I wish I had saved my money and stayed with Cubase. I am “just” a music composer, not for film or any other reason than music.
Unless you are doing video, or for gaming, I would suggest you stay with Cubase.
The decision is of course personal for your unique situation. If you need or want any of the extra Nuendo features, go with Nuendo. If you don’t, then stick with Cubase. I think it’s a no-brainer to move to Nuendo with the current pricing, if there is any chance whatsoever that you might work with film/video/media/gaming. The price difference has never been so small… and IMO those extra features are worth it for any pro, even if you want to dabble outside music-only. But then again, if it’s a financial stretch and/or you’re happy with what Cubase offers, just save the money and stick with Cubase. Good luck.
The real question you should think about is, what do I want to do? What will be my plans within a few months? what I need to achieve my professional goals? You know the difference between Cubase and Nuendo? You already have your answer.
Musician, Sound Engineer, Post Prod addict and High Functioning Autism
I don’t think Cubase is better. Just the value-add for me given the additional cash outlay does not justify.
I know many here see the price of the software as a trivial thing because they have very expensive studios, but for me the software is one of the biggest costs in my (home) studio and although I am amazing I struggle to monetize that.
I am a music producer and rarely work with video. However, I prefer Nuendo. I make my living doing music therefore the cost differential is not an issue to me. There are a few functions in Nuendo I find helpful. But I have to also say the difference between the two seems to diminish as time goes on…
They used to be macro functions that we’re better along with various other small features that only Nuendo had. Many of those functions are now included with Cubase.
I will continue to stick with Nuendo, paying a price premium for just a couple of features here and there that are worth it to me. But for most “music producers only” I would say Cubase is just fine.
In the past Steinberg has published a list of the differences between the two applications. I don’t think there is one yet for the current versions of both but there may be soon. It’s very helpful when they publish that for people making the decision you are.
Thank you guys. All very valid points.
I´m going to list here the reasons why I like Nuendo better over Cubase. I’m not on the video/videogame production market, and I think that for anybody working in these niches Nuendo is a total no-brainer (just look for the price of any ADR/reconform/SurroundPanner/ etc tools outthere, and Nuendo will beat their summed price).
Buuuttt, if you are in the music side of things, then Nuendo may be helpful to you because it offers:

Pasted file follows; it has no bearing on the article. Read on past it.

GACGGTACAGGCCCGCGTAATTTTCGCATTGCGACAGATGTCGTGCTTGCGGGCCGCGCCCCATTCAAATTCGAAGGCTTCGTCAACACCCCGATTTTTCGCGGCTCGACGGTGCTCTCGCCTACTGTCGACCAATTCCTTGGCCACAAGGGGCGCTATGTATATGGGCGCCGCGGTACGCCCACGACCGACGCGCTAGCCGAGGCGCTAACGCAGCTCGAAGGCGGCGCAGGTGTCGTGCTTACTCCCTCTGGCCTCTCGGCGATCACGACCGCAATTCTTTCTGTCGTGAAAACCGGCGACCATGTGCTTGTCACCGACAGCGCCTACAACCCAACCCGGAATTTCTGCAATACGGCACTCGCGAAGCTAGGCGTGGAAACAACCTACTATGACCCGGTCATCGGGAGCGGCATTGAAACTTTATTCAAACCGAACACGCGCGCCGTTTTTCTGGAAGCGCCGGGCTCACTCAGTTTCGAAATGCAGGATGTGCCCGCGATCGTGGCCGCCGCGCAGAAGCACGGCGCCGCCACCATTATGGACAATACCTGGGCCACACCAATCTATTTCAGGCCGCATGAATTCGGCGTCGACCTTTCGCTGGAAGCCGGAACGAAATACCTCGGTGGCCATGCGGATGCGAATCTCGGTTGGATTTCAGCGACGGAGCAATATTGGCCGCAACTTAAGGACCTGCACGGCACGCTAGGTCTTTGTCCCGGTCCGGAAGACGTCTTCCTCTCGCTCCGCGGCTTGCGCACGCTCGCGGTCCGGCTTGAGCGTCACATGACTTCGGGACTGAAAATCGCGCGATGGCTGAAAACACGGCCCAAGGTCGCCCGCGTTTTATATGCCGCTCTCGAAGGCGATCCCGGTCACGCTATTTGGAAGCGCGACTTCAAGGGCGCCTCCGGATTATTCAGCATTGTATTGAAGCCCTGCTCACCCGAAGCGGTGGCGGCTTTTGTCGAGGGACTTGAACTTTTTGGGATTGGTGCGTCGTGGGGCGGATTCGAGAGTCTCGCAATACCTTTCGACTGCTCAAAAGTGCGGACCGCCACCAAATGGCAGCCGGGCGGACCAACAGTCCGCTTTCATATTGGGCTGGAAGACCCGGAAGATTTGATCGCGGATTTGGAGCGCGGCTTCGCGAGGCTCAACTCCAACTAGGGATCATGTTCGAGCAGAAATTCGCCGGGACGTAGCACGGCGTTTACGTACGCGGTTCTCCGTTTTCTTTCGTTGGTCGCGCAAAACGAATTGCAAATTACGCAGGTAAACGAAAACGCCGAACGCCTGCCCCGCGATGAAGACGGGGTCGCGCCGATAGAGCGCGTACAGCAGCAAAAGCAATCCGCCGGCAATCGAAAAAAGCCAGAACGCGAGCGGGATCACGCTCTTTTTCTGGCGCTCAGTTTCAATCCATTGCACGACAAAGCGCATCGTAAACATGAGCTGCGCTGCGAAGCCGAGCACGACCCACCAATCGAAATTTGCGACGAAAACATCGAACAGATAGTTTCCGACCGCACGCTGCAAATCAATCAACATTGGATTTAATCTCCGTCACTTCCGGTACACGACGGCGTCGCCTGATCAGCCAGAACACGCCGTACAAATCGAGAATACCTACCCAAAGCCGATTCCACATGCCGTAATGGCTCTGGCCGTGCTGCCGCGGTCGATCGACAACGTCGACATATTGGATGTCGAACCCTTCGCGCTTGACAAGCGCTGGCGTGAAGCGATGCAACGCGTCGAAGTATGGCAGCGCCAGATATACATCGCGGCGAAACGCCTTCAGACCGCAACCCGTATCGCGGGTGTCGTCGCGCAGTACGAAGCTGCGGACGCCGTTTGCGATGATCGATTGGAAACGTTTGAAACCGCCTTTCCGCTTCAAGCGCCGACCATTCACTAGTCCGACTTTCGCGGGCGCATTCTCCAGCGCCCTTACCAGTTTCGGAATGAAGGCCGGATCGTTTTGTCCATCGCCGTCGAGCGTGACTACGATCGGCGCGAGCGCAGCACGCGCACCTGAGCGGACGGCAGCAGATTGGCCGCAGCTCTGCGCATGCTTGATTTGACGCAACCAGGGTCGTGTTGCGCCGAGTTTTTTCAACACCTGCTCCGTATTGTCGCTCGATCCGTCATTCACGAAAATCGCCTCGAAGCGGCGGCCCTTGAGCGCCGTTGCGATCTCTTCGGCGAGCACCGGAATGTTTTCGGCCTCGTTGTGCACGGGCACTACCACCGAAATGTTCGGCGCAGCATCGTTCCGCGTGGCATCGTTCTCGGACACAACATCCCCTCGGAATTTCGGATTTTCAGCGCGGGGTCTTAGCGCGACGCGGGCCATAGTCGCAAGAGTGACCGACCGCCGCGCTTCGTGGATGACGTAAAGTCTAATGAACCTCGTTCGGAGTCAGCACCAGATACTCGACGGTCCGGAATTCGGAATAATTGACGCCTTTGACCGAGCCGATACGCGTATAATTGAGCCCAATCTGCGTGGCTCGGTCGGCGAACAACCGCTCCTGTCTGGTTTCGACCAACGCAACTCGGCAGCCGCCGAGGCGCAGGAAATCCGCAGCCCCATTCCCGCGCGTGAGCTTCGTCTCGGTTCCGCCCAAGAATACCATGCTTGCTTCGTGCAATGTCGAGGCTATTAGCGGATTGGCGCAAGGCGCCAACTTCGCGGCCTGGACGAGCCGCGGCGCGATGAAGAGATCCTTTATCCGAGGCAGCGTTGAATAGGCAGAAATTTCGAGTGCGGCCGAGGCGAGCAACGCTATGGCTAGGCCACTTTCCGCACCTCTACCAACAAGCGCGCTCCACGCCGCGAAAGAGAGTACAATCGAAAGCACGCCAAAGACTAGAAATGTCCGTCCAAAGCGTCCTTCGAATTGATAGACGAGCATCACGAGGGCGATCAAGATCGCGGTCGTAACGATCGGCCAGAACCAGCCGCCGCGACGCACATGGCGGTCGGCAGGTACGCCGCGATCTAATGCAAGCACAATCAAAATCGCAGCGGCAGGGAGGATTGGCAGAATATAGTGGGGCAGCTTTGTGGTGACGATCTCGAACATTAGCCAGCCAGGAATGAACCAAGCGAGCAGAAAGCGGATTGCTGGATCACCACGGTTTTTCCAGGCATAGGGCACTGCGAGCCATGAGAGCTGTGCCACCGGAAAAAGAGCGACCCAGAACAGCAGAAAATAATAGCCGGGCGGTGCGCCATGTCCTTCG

More Import formats, including markers. I´ve found this extremely useful for projects that require to handle thousands of files
This, for me is the most useful feature. The routing within the control room offers more options. The flexibility for sending several mixes from the outputs tab to the control room tab
More marker tracks. Its a small but useful thing if you want to add comments under different categories during a recording session. If I´m not mistaken, Cubase allows, what? 4 marker tracks?
Two video tracks for more comfortable composing or comparing between cuts of the same product. And now Nuendo10 automatically detects video cuts! If you compose for video this (to me) is a game changer in workflow terms.
The range tool offers A and B selection, to easily jump between two positions in the time ruler. Useful for editing (comparing between parts of a song, for instance)
For the moment, that’s all I can think of
One thing that may be taken into consideration, is the upgrade cycles. Nuendo takes longer, which is better since you´re not paying for upgrades as often as with Cubase. On the other hand, you won´t get your hands on all the “cool new features” included in Cubase, until they decide to move them over to Nuendo. So, that’s that.
You also get Doppler, VoiceDesigner, and Sound Randomizer, which all can be used in some fun creative music production scenarios if you want to.
You mention extra video track and video cut detection, etc., so it sounds like you deal with video to some degree… so there’s also going to be video rendering in an upcoming update… that’s going to be a great time saver for some workflows.
As for upgrade cycles, my understanding is that the Cubase and Nuendo development calendars are supposed to be coming into sync now… based on the same dev calendar is what has been mentioned… which means the Nuendo updates will not lag as far behind as Cubase updates when Cubase gets something shiny and new… I think we’re talking a few months versus the much longer wait before. So I think that’s not an issue any more.
I couldn’t agree more with you. I had to make so many macro workarounds in Nuendo to seal the deal to try to get source destination or 3 or 4 point editing that we use all the time to comp tracks together in Pyramix.
I’m coming back to this again after begging for this a two or so years ago. Nuendo and Cubase are almost there with this they just need a button on the track divide to separate the timeline. This would be such a boon (I certainly wouldn’t mind the option of just making a new dock option of a new timeline below). Many ways to skin this.
The multiple markers and using CSV files to import the edit points are so helpful. It’s nice Cubase has more track markers but still not enough. I wish Nuendo had more at times for my workflow with this and different recorded takes.